When is enough, enough? What am I talking about? Whether you hit 350 home runs and finish 100 ahead of the second place club in your league, or hit 251 just one ahead of that team in second, you still pick up the same point total in the standings. The “point” should be obvious. Winning categories is the goal in fantasy baseball, but you don’t get extra credit for demolishing the competition (though you might get one of those little smiley face stamps if you leaguemates are nice). Let’s work with a few practical examples.
There are roughly six months in a major league season. Here is how our hypothetical league might play out.
The team in first place has 100 saves, while the second place club has 90. Using my Polish notation calculator (and yes, it is real and I didn’t make it up), I figured out that there are 10 saves between the two clubs. Does that mean that the #1 team could dump one of their top closers and still finish in first in saves?
A top flight save guy, let’s go with Mariano Rivera, has averaged about 40 saves the past seven years. The major league season is six months long, so given 40 saves a year that is an average of 6.67 saves per month. With roughly three months left, an “average” performance from Rivera the rest of the way would result in about 20 saves. So, Team 1 could trade Rivera to Team 2, and everything else being equal (the other relievers on each team continuing at their current paces) Team 1 would still finish in first place in saves. Make sense?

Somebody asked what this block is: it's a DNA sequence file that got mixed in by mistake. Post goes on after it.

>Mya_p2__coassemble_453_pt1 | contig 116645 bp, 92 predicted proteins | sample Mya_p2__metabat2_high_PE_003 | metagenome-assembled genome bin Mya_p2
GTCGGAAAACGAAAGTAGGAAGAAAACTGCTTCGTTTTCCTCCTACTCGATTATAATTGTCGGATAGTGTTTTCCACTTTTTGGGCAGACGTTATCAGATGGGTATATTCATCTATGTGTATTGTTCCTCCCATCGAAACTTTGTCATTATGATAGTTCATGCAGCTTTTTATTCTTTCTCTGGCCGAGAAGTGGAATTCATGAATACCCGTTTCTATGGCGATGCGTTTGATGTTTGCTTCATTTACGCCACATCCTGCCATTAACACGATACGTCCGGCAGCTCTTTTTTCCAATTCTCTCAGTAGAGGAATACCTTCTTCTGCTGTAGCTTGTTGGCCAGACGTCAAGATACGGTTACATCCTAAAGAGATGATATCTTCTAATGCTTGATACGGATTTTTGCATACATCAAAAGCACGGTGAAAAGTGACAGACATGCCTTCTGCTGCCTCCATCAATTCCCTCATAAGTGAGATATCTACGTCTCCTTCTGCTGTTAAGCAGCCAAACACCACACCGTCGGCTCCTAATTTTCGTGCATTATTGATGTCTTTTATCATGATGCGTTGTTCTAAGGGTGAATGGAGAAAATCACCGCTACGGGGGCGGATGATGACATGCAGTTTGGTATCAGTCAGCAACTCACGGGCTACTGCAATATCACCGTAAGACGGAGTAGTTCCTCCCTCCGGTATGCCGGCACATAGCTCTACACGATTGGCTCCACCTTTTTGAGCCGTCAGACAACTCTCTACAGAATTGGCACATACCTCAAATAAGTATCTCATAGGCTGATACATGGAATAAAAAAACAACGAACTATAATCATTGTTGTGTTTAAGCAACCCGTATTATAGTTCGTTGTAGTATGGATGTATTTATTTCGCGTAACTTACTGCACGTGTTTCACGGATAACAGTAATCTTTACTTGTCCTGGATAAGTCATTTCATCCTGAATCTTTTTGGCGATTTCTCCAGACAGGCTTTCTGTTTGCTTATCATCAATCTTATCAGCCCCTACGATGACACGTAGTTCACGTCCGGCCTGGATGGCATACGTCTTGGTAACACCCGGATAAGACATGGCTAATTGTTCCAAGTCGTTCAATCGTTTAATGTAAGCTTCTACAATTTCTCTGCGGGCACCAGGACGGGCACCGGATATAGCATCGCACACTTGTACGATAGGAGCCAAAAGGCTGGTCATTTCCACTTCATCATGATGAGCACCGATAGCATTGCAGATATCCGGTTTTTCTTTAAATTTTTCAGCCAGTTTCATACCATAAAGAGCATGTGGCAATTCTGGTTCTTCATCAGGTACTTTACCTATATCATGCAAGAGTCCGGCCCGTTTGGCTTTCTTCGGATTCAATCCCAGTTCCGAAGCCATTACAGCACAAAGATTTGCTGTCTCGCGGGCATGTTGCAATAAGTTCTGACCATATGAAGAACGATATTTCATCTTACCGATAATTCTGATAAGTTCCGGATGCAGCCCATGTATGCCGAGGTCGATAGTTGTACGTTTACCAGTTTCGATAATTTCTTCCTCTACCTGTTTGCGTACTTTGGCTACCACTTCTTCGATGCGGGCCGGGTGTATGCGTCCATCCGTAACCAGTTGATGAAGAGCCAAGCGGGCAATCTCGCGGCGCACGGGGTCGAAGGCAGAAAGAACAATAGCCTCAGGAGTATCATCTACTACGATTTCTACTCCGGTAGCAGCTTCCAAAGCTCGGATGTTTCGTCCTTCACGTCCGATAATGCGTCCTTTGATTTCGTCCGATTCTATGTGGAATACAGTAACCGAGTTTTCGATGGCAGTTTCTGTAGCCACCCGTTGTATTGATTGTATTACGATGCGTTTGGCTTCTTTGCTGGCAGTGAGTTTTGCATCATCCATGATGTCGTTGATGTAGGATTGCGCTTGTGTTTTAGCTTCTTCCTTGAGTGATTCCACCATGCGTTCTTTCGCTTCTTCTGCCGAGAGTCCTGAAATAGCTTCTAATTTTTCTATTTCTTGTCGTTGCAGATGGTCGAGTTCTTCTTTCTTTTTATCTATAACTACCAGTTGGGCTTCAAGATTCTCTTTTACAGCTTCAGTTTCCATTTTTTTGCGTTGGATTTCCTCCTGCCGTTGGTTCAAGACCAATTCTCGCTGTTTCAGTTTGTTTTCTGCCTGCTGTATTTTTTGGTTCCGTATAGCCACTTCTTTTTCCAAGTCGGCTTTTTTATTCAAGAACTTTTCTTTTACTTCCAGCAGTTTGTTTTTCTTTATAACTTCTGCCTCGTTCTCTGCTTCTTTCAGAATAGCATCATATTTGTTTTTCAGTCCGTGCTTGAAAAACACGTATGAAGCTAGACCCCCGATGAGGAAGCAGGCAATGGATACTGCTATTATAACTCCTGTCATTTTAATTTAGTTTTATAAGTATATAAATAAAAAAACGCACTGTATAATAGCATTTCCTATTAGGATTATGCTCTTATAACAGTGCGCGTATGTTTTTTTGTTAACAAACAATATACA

A few other points based on milestones.
* A 30-HR hitter socks about five homers per month, a 40-HR hitter about seven a month and a 50-HR hitter blasts roughly eight per month.
* A 15 game winner accrues less than three victories a month. What that means is that over the past 30 days a crap ass pitcher like Tommy Hunter who has four victories, is operating at a better pace than a 15-game winner. A 20 game winner, by the way, averages about 3.33 wins per month, again less than Hunter the past 30 days.
* Much like saves, steals are easier to evaluate than things like home runs and RBI since steals aren’t dependent on teammates and are often concentrated in a small group of players. Let’s say the #1 team has 150 steals, the #2 team 135. Given that the season is roughly half over, we could say that Team #1 has should accrue roughly 300 thefts on the year. If we take that total and divide by six, we get a total of about 50 steals a month. Given that fact, how comfortable would you feel about a 15 steal lead with three months left?
All of this means you should think clearly and logically when it comes to making mid season deals. Maybe dealing that 40 homer hitter for some speed help isn’t a bad thing after all since your 40 HR guy only hits about seven bombs a month anyway. Do the math – it might help to clarify what your stance should be on deals.
By Ray Flowers